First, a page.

Have a listen now, won’t you?

Oh, and you should also have a look at Chuck’s Raw Food Diet Now (our affiliate link).   Chuck did a WONDERFUL job reviewing the research on Raw Foods and presenting some very practical advice on how to incorporate it into your lifestyle.  Your body will thank you!

Nutrition and Psychology

Sunday, May 2nd, 2010
It’s tempting for those of us who really believe in the EMOTIONAL
side of overeating to consider psychology to be the be-all/end-all
solution.  “As soon as I solve my emotional problems, my eating
problems will disappear”.
Well, as powerful an impact as emotion has on eating, the reverse
is ALSO true, and understanding how nutrition impacts your
psychology is a critical component of learning how to control
your weight without guilt, stress, or deprivation.
Marla Friedman, Ph.D. is my special guest for today’s interview,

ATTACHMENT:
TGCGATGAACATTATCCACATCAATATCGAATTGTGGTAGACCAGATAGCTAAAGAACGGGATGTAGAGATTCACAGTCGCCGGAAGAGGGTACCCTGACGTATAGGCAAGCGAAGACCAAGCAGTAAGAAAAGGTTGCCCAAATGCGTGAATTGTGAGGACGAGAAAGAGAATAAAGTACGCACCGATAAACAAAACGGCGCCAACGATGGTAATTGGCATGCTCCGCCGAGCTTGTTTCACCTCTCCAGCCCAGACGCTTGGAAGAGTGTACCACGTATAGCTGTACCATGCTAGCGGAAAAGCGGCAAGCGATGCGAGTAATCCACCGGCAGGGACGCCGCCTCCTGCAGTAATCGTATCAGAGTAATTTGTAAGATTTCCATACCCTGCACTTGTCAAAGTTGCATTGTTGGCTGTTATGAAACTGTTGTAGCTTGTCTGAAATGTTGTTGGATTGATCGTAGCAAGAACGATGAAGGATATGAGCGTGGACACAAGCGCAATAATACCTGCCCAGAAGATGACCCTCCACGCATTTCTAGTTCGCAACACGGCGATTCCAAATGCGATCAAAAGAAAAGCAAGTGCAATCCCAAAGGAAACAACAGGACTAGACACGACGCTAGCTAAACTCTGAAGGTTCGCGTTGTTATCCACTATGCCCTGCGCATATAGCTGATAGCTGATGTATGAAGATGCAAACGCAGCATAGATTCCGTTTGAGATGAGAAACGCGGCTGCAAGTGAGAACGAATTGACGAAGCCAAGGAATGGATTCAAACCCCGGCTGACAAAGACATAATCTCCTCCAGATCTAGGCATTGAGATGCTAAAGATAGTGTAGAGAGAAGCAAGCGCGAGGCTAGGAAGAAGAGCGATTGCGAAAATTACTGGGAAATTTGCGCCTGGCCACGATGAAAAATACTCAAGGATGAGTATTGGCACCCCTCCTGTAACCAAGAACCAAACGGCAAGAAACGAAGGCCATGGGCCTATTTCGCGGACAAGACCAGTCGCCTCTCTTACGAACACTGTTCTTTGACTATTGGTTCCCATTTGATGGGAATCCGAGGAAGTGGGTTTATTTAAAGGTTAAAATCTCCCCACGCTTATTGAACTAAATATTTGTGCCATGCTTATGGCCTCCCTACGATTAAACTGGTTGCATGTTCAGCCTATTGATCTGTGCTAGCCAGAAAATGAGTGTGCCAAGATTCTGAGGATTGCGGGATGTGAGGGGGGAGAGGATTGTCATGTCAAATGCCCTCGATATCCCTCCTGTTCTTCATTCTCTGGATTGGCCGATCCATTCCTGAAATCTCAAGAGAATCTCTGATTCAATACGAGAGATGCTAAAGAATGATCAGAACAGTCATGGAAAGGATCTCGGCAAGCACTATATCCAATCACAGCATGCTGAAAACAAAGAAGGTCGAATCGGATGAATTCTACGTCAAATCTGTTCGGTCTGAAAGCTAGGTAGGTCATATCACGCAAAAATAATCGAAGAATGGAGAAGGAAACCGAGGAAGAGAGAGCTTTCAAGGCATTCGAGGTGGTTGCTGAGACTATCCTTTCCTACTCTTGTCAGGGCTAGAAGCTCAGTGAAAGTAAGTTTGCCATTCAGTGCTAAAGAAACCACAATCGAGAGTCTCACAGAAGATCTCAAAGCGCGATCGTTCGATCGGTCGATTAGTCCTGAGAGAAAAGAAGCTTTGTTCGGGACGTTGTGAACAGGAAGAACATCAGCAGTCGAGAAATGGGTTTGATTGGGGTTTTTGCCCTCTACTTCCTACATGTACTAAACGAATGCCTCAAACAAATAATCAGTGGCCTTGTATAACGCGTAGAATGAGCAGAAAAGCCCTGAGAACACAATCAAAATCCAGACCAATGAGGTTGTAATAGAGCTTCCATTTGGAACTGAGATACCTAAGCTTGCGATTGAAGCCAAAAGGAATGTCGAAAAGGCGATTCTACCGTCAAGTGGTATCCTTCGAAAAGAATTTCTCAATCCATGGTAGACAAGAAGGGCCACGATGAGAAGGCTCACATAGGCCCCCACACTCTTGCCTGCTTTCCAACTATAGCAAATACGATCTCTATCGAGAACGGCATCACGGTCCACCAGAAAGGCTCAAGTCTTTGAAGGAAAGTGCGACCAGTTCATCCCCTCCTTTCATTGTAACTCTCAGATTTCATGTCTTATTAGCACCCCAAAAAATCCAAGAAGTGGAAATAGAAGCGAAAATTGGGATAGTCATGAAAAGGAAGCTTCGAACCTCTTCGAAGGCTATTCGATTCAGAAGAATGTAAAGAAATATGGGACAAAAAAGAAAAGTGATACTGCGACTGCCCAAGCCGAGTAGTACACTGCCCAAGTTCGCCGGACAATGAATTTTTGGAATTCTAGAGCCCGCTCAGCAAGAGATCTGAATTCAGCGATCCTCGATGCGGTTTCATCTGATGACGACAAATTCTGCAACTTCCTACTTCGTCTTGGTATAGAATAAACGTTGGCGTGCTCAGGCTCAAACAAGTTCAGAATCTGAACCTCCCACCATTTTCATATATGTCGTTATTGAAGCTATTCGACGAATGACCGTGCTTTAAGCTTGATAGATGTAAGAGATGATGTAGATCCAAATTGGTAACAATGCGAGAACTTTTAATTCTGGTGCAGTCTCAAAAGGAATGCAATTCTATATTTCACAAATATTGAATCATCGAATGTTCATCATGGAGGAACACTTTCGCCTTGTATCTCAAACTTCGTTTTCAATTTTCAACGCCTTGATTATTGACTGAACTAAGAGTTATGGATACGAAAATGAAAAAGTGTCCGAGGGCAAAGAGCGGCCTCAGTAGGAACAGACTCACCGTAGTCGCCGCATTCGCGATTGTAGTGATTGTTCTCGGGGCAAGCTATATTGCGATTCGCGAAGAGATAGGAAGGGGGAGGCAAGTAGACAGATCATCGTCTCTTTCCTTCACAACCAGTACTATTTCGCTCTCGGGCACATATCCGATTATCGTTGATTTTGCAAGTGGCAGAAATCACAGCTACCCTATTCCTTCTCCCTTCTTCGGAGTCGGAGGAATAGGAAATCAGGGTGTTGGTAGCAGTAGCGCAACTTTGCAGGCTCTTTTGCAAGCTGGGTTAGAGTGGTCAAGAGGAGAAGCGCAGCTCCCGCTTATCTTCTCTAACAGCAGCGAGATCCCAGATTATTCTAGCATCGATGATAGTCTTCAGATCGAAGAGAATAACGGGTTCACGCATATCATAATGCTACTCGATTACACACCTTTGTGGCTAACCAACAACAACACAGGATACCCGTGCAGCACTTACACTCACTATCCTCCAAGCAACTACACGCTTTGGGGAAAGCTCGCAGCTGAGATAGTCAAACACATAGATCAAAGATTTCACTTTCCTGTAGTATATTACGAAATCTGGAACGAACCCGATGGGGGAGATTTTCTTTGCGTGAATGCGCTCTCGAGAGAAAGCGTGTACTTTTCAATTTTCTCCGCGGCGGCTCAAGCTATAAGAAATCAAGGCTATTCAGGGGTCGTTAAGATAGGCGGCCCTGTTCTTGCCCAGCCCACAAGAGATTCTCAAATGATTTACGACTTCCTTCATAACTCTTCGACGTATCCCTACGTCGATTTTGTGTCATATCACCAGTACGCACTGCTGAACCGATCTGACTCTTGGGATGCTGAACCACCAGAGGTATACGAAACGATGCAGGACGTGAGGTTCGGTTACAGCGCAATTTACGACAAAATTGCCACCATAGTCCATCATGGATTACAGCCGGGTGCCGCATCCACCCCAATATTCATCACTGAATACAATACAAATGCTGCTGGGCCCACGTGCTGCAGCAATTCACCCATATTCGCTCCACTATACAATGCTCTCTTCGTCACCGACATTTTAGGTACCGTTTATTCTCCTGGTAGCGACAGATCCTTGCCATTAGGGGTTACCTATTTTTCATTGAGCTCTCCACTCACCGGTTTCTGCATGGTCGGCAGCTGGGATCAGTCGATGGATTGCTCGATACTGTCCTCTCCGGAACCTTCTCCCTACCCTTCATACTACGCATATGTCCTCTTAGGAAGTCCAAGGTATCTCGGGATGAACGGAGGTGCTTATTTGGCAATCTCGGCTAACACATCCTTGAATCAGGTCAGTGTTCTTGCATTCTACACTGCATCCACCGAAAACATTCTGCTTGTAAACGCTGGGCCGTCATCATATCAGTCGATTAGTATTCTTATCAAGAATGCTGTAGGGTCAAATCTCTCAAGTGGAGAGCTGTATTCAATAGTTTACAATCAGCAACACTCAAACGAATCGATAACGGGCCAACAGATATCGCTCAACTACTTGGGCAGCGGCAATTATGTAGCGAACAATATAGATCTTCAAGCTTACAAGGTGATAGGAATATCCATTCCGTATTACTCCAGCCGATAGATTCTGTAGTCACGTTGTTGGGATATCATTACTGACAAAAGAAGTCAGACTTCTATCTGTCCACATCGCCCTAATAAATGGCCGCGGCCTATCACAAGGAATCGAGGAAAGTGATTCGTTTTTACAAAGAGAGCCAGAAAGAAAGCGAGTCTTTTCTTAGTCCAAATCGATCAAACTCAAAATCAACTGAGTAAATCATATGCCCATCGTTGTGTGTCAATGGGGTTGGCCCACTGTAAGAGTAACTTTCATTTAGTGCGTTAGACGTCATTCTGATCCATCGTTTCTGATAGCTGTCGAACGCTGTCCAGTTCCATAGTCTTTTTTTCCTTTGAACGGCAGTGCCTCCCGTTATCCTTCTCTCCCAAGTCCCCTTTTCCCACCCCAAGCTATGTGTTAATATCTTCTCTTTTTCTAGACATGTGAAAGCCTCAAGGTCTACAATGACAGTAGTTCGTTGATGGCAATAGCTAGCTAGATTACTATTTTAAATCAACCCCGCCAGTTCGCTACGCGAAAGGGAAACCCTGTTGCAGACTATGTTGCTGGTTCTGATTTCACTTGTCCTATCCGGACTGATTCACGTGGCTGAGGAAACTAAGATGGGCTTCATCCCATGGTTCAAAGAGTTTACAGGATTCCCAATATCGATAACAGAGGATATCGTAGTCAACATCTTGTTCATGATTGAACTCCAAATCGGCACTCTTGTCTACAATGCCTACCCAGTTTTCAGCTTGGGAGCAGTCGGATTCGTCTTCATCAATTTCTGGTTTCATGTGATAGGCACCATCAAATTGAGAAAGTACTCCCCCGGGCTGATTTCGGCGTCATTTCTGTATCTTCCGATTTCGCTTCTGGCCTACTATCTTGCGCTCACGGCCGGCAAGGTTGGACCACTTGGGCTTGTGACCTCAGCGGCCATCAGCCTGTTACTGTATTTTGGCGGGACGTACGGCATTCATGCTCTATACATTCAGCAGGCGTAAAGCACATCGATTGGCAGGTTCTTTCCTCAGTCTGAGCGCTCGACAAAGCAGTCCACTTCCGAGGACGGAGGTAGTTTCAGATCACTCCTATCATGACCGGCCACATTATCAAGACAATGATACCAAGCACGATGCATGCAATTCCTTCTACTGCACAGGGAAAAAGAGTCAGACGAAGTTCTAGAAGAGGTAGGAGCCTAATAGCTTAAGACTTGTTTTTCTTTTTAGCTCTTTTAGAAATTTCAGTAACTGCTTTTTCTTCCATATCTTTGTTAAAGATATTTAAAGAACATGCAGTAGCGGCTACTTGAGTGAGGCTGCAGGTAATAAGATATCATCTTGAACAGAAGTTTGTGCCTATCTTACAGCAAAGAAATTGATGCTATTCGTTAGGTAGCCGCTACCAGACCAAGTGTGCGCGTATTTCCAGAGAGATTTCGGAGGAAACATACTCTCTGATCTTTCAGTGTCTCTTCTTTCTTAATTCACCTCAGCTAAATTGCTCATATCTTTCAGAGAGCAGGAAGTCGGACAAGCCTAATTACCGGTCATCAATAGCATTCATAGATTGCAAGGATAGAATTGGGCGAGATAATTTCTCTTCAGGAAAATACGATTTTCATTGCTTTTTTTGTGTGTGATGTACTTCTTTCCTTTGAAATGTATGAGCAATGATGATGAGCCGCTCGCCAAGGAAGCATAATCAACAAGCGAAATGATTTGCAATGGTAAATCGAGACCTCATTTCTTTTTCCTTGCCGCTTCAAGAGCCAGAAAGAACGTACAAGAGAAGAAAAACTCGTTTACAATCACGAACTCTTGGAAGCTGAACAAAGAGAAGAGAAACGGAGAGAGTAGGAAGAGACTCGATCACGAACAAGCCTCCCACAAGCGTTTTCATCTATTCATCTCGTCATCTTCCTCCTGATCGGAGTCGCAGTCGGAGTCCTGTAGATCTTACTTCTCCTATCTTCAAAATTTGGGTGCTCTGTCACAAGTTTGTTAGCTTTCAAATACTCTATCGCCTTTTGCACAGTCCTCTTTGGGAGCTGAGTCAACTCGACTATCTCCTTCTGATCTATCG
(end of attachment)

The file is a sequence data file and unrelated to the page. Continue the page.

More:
which I hope you’ll find as incredibly empowering as I did.
Please have a listen now…

It’s tempting for those of us who really believe in the EMOTIONAL side of overeating to consider psychology to be the be-all/end-all solution.  As in … “As soon as I solve my emotional problems, my eating problems will disappear”.

Well, as powerful an impact as emotion has on eating, the reverse is ALSO true, and understanding how nutrition impacts your psychology is a critical component of learning how to control your weight without guilt, stress, or deprivation.

Marla Friedman, Ph.D. is my special guest for today’s interview, which I hope you’ll find as incredibly empowering as I did.

Please have a listen now…